I know this is not my typical blog. It’s too wordy and not enough of the photos that I love to add!
Here goes some of the highlights before my isolation started.
I know this must not look too exciting to most of you, but I eat extremely healthy at home. This was a tasty, flatbread/cracker from Gro Larson. Full of fiber and love and she gave me more before I entered isolation.
I don’t even remember what it’s called. Thank you, Gro!!! She also brought yummy treats for all of us : )
This was taken on Friday July 4th, but after 5pm. After 5, the easy door with the ramps is locked. There is a convenient alternate exit, but there are a few stairs. There is a railing which helps. I’ve done this with Marian and Robert and after they left with other people nearby in case I needed help. This was the first time, I was alone and I felt ready. I love my lightweight Euro Rollator, made by Drive Medical and comes with a basket for water, sunglasses, light jacket in case the sun goes down etc. The small pouch was added on right before I left for lipgloss, tissues, reading glasses. It’s perfect for little essentials.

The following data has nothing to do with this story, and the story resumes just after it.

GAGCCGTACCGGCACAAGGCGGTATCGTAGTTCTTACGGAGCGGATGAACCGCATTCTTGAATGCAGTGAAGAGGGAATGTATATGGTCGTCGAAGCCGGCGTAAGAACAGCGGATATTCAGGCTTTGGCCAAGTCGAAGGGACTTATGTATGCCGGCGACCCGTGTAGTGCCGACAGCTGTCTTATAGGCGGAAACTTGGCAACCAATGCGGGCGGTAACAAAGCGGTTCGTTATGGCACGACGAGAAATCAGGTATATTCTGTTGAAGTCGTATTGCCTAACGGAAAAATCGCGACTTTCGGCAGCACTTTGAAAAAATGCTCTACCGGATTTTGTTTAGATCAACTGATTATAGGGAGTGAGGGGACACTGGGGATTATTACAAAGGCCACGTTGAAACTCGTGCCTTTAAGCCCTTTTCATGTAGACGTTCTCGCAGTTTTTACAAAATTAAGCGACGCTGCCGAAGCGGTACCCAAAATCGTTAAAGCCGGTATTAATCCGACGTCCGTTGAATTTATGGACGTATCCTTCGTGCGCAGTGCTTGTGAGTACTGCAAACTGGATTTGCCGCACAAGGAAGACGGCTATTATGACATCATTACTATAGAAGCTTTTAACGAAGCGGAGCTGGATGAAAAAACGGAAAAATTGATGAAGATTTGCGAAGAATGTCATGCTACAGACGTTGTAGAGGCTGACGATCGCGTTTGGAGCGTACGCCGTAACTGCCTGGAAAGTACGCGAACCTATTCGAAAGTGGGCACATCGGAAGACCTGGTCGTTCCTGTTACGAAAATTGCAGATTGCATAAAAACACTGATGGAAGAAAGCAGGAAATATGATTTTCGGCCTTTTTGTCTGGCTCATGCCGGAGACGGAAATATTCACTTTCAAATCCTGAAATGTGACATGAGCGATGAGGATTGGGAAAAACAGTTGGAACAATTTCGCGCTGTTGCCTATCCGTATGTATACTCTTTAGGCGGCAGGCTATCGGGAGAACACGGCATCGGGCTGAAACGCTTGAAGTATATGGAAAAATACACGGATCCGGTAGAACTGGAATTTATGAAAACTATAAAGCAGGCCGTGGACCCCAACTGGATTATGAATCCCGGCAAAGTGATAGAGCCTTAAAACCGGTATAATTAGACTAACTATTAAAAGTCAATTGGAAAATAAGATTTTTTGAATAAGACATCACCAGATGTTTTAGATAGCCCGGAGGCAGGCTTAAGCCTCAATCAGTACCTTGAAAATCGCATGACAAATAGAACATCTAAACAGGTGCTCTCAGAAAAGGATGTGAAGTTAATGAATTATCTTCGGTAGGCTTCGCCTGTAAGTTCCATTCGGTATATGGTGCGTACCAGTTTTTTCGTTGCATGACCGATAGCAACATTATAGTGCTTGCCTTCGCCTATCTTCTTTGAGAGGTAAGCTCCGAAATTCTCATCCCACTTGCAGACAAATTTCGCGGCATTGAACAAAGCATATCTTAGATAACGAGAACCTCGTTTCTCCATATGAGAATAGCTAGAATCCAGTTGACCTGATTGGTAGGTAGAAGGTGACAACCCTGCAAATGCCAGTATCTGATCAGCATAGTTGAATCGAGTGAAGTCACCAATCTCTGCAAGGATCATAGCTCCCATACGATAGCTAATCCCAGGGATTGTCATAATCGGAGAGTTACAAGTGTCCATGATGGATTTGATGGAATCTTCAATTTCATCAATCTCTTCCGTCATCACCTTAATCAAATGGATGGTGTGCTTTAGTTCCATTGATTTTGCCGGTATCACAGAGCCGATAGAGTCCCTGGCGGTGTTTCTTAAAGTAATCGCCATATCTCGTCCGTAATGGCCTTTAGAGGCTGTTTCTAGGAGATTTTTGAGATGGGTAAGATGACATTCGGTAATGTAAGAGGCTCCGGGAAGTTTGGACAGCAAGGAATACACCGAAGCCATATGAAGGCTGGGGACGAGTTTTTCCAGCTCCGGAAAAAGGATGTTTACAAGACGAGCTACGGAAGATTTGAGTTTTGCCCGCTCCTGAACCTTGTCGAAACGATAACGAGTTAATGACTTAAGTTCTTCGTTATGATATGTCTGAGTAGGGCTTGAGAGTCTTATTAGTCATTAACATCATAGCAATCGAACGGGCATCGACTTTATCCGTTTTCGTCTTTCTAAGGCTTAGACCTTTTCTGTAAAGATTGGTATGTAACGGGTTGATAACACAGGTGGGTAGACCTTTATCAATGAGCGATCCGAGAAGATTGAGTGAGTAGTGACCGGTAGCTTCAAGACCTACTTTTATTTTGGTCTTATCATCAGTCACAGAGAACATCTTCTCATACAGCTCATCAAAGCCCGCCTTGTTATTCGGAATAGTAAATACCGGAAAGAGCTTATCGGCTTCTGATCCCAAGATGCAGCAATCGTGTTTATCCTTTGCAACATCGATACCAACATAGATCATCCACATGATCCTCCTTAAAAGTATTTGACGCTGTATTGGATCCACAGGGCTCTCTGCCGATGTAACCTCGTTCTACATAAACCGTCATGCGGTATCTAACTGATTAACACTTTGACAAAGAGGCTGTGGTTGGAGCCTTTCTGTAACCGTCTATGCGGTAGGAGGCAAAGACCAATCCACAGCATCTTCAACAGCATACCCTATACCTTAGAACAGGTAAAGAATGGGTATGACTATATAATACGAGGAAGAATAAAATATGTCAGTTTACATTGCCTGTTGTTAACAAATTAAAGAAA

Anyway, I locked both wheels and easily manage both myself and the rollator easily. This time I was meeting Brendan who had been out with his dad. The hardest part for me is pushing open the heavy door.
I met Brendan outside. He found a lovely sunny spot and we got to chat about our lives for a long time while we enjoyed the gardens, statues and beautiful sunshine. And of course a selfie. Brendan’s hands are much more stable than mine! I always appreciate his company, his insight and his wisdom too!!!